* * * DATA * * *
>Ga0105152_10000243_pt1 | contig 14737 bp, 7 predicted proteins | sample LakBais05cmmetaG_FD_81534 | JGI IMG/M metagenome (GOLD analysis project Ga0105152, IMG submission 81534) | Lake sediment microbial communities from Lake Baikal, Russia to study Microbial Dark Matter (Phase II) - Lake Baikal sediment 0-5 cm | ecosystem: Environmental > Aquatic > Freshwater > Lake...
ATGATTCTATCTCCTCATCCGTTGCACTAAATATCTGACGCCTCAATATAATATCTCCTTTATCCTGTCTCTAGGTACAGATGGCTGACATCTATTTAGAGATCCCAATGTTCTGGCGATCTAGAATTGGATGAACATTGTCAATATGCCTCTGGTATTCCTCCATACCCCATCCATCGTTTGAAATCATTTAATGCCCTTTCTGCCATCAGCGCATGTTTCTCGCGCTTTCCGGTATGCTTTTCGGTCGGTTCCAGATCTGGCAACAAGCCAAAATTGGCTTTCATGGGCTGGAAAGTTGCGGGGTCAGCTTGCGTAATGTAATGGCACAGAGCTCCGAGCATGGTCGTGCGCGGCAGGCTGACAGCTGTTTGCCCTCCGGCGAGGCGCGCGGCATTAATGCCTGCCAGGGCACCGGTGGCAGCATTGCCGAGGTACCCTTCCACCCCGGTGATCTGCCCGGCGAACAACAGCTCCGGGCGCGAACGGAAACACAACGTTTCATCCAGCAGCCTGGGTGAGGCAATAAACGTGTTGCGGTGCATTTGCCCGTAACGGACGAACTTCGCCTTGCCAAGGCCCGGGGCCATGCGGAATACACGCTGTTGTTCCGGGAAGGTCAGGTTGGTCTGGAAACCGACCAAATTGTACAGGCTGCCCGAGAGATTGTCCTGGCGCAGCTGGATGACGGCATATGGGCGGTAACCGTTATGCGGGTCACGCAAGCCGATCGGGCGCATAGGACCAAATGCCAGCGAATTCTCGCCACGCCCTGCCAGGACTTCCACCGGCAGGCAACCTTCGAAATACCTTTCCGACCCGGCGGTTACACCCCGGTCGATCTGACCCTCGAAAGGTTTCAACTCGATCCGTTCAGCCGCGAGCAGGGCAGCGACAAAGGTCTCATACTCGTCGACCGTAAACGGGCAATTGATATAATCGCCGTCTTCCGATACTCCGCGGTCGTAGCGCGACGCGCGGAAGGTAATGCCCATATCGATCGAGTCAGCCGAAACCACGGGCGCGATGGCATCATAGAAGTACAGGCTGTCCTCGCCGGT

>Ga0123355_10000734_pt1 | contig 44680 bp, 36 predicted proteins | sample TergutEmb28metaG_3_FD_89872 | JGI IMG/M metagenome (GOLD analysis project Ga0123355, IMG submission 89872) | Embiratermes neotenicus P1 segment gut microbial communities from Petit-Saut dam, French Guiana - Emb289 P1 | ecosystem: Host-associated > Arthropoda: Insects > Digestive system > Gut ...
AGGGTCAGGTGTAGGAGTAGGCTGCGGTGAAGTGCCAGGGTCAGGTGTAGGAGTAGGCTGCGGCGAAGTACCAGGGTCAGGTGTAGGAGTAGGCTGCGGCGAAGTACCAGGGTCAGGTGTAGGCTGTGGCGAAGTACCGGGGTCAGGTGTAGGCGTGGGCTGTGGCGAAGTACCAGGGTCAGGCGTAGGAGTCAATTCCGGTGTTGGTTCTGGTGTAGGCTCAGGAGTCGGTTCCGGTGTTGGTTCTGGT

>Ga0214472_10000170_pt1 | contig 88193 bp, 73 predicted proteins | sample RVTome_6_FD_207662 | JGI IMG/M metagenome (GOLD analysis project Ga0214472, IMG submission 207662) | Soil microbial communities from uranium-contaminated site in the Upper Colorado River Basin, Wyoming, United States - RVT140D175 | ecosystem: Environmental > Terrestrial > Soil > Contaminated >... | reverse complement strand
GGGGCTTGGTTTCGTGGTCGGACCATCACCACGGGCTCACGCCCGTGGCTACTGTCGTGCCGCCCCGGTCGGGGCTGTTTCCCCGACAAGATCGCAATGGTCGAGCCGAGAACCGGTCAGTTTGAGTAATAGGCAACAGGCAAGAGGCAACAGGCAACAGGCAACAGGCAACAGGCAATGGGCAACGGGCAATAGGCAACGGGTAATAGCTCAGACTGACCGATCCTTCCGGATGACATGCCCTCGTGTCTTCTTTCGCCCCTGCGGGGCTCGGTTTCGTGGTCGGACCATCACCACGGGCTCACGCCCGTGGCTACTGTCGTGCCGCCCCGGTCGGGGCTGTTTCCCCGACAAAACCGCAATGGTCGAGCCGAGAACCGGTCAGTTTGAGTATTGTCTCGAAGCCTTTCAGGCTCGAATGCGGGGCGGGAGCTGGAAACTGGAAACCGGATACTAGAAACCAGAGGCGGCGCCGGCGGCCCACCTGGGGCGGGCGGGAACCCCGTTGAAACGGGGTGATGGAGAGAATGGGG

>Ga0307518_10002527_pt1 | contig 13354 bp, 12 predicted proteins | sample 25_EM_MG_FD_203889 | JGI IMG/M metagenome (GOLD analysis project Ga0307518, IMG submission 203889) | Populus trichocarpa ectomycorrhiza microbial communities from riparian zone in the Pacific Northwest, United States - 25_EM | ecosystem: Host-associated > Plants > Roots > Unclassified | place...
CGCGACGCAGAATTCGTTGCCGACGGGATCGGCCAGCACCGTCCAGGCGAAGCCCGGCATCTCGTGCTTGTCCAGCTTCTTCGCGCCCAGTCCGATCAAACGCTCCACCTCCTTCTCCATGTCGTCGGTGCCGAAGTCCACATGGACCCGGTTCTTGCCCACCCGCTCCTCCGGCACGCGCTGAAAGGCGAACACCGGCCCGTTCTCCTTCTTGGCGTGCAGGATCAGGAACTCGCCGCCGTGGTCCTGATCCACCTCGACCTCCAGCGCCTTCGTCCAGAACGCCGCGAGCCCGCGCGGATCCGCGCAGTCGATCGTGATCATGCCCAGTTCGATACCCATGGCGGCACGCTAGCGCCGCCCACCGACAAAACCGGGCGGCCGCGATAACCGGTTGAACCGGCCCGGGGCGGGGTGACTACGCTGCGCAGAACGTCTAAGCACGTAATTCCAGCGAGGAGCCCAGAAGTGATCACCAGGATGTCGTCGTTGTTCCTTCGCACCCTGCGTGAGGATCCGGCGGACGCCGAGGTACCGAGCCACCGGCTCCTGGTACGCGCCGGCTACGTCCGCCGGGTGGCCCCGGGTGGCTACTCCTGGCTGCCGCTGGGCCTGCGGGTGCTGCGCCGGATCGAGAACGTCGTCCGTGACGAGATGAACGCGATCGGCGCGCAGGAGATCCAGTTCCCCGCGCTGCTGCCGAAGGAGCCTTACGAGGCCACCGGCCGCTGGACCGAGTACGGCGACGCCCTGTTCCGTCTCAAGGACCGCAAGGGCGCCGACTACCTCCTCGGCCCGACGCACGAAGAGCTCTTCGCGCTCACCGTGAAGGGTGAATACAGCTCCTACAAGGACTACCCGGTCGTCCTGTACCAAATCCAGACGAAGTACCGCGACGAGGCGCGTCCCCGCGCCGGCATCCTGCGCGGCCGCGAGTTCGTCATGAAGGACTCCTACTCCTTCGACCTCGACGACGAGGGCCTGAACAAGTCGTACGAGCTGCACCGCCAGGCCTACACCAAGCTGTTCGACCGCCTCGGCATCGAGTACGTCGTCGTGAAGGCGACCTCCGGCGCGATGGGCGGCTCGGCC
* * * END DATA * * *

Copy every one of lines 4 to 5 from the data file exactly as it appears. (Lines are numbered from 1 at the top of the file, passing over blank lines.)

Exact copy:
AGGGTCAGGTGTAGGAGTAGGCTGCGGTGAAGTGCCAGGGTCAGGTGTAGGAGTAGGCTGCGGCGAAGTACCAGGGTCAGGTGTAGGAGTAGGCTGCGGCGAAGTACCAGGGTCAGGTGTAGGCTGTGGCGAAGTACCGGGGTCAGGTGTAGGCGTGGGCTGTGGCGAAGTACCAGGGTCAGGCGTAGGAGTCAATTCCGGTGTTGGTTCTGGTGTAGGCTCAGGAGTCGGTTCCGGTGTTGGTTCTGGT

>Ga0214472_10000170_pt1 | contig 88193 bp, 73 predicted proteins | sample RVTome_6_FD_207662 | JGI IMG/M metagenome (GOLD analysis project Ga0214472, IMG submission 207662) | Soil microbial communities from uranium-contaminated site in the Upper Colorado River Basin, Wyoming, United States - RVT140D175 | ecosystem: Environmental > Terrestrial > Soil > Contaminated >... | reverse complement strand